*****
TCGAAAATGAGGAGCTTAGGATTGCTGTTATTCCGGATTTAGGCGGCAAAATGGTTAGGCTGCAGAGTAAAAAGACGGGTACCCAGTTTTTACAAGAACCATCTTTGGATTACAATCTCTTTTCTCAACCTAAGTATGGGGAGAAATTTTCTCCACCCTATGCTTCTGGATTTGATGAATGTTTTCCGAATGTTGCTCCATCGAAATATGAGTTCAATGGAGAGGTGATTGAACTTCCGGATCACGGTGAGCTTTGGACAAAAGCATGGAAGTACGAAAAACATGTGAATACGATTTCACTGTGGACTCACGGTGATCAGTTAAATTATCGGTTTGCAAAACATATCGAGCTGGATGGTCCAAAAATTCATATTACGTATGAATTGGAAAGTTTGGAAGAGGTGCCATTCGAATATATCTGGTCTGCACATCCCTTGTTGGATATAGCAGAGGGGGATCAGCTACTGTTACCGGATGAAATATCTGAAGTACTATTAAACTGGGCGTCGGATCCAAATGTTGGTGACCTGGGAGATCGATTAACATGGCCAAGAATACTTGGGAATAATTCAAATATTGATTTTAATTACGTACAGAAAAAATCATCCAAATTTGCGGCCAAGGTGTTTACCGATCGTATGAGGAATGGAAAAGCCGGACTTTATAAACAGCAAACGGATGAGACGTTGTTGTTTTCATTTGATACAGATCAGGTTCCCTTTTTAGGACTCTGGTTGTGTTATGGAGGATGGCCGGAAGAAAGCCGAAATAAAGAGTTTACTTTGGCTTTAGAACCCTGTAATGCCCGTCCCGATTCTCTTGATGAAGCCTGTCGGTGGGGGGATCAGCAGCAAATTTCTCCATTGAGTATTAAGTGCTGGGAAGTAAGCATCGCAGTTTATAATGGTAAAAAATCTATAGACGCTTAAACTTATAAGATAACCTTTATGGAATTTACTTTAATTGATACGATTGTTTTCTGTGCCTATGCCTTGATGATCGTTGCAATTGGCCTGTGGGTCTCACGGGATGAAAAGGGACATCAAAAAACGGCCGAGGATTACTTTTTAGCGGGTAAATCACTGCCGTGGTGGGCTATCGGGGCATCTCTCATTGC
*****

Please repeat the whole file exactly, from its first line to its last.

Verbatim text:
TCGAAAATGAGGAGCTTAGGATTGCTGTTATTCCGGATTTAGGCGGCAAAATGGTTAGGCTGCAGAGTAAAAAGACGGGTACCCAGTTTTTACAAGAACCATCTTTGGATTACAATCTCTTTTCTCAACCTAAGTATGGGGAGAAATTTTCTCCACCCTATGCTTCTGGATTTGATGAATGTTTTCCGAATGTTGCTCCATCGAAATATGAGTTCAATGGAGAGGTGATTGAACTTCCGGATCACGGTGAGCTTTGGACAAAAGCATGGAAGTACGAAAAACATGTGAATACGATTTCACTGTGGACTCACGGTGATCAGTTAAATTATCGGTTTGCAAAACATATCGAGCTGGATGGTCCAAAAATTCATATTACGTATGAATTGGAAAGTTTGGAAGAGGTGCCATTCGAATATATCTGGTCTGCACATCCCTTGTTGGATATAGCAGAGGGGGATCAGCTACTGTTACCGGATGAAATATCTGAAGTACTATTAAACTGGGCGTCGGATCCAAATGTTGGTGACCTGGGAGATCGATTAACATGGCCAAGAATACTTGGGAATAATTCAAATATTGATTTTAATTACGTACAGAAAAAATCATCCAAATTTGCGGCCAAGGTGTTTACCGATCGTATGAGGAATGGAAAAGCCGGACTTTATAAACAGCAAACGGATGAGACGTTGTTGTTTTCATTTGATACAGATCAGGTTCCCTTTTTAGGACTCTGGTTGTGTTATGGAGGATGGCCGGAAGAAAGCCGAAATAAAGAGTTTACTTTGGCTTTAGAACCCTGTAATGCCCGTCCCGATTCTCTTGATGAAGCCTGTCGGTGGGGGGATCAGCAGCAAATTTCTCCATTGAGTATTAAGTGCTGGGAAGTAAGCATCGCAGTTTATAATGGTAAAAAATCTATAGACGCTTAAACTTATAAGATAACCTTTATGGAATTTACTTTAATTGATACGATTGTTTTCTGTGCCTATGCCTTGATGATCGTTGCAATTGGCCTGTGGGTCTCACGGGATGAAAAGGGACATCAAAAAACGGCCGAGGATTACTTTTTAGCGGGTAAATCACTGCCGTGGTGGGCTATCGGGGCATCTCTCATTGC